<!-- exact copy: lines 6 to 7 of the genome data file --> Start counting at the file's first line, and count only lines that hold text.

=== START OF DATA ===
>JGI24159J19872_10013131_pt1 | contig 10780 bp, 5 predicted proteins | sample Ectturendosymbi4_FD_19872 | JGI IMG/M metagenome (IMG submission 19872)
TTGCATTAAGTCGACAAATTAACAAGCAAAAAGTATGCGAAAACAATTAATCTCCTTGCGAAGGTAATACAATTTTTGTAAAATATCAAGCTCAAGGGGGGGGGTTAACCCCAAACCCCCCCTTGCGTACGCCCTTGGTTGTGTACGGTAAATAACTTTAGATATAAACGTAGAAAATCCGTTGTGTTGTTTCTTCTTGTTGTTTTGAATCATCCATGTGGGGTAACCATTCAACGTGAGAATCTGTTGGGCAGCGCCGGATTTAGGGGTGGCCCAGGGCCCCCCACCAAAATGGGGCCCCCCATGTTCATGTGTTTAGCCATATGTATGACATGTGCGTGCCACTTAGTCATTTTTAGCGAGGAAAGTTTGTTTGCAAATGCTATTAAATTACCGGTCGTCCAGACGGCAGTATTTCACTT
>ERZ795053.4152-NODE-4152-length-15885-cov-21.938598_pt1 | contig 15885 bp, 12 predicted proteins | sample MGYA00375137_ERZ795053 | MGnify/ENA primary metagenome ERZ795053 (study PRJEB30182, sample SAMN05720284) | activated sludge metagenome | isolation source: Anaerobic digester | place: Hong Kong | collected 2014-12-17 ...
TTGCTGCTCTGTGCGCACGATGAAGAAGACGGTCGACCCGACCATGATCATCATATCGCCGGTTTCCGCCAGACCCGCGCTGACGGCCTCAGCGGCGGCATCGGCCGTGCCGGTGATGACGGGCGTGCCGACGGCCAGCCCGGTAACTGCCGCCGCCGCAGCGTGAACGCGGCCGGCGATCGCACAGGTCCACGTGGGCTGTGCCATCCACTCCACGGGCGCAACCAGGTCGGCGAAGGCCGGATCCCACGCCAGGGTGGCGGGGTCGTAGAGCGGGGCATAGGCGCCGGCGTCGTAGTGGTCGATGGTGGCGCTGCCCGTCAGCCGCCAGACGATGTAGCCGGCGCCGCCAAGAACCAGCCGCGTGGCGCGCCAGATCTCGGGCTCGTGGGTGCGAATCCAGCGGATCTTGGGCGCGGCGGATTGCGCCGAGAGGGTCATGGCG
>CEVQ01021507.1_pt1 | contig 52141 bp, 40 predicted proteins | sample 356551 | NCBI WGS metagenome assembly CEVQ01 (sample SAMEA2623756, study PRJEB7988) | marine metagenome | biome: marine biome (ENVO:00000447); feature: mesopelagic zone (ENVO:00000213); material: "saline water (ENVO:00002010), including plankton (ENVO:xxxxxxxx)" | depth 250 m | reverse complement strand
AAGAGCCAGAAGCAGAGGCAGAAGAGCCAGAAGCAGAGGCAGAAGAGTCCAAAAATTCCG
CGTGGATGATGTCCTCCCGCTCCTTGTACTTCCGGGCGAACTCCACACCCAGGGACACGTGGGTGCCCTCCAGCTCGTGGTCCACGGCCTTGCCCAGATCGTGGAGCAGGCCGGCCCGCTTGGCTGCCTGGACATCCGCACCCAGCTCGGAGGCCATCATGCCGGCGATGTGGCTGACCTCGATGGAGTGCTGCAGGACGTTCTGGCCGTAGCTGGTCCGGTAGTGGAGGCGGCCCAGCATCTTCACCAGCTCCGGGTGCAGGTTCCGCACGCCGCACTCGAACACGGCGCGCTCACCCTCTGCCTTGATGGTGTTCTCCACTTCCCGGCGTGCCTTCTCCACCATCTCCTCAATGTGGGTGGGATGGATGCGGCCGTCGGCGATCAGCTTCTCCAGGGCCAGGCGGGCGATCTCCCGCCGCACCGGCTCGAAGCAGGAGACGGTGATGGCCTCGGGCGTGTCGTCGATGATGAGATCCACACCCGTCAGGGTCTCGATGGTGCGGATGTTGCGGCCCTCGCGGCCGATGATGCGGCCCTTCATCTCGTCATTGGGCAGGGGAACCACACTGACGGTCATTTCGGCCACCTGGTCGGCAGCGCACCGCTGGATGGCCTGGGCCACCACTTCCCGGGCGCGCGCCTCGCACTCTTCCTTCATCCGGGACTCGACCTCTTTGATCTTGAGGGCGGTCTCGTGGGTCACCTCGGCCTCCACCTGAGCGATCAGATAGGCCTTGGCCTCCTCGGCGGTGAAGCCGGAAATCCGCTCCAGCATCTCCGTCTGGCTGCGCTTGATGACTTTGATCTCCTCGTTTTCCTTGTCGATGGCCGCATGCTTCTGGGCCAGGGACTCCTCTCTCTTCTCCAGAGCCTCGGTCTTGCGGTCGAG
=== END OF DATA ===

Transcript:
AAGAGCCAGAAGCAGAGGCAGAAGAGCCAGAAGCAGAGGCAGAAGAGTCCAAAAATTCCG
CGTGGATGATGTCCTCCCGCTCCTTGTACTTCCGGGCGAACTCCACACCCAGGGACACGTGGGTGCCCTCCAGCTCGTGGTCCACGGCCTTGCCCAGATCGTGGAGCAGGCCGGCCCGCTTGGCTGCCTGGACATCCGCACCCAGCTCGGAGGCCATCATGCCGGCGATGTGGCTGACCTCGATGGAGTGCTGCAGGACGTTCTGGCCGTAGCTGGTCCGGTAGTGGAGGCGGCCCAGCATCTTCACCAGCTCCGGGTGCAGGTTCCGCACGCCGCACTCGAACACGGCGCGCTCACCCTCTGCCTTGATGGTGTTCTCCACTTCCCGGCGTGCCTTCTCCACCATCTCCTCAATGTGGGTGGGATGGATGCGGCCGTCGGCGATCAGCTTCTCCAGGGCCAGGCGGGCGATCTCCCGCCGCACCGGCTCGAAGCAGGAGACGGTGATGGCCTCGGGCGTGTCGTCGATGATGAGATCCACACCCGTCAGGGTCTCGATGGTGCGGATGTTGCGGCCCTCGCGGCCGATGATGCGGCCCTTCATCTCGTCATTGGGCAGGGGAACCACACTGACGGTCATTTCGGCCACCTGGTCGGCAGCGCACCGCTGGATGGCCTGGGCCACCACTTCCCGGGCGCGCGCCTCGCACTCTTCCTTCATCCGGGACTCGACCTCTTTGATCTTGAGGGCGGTCTCGTGGGTCACCTCGGCCTCCACCTGAGCGATCAGATAGGCCTTGGCCTCCTCGGCGGTGAAGCCGGAAATCCGCTCCAGCATCTCCGTCTGGCTGCGCTTGATGACTTTGATCTCCTCGTTTTCCTTGTCGATGGCCGCATGCTTCTGGGCCAGGGACTCCTCTCTCTTCTCCAGAGCCTCGGTCTTGCGGTCGAG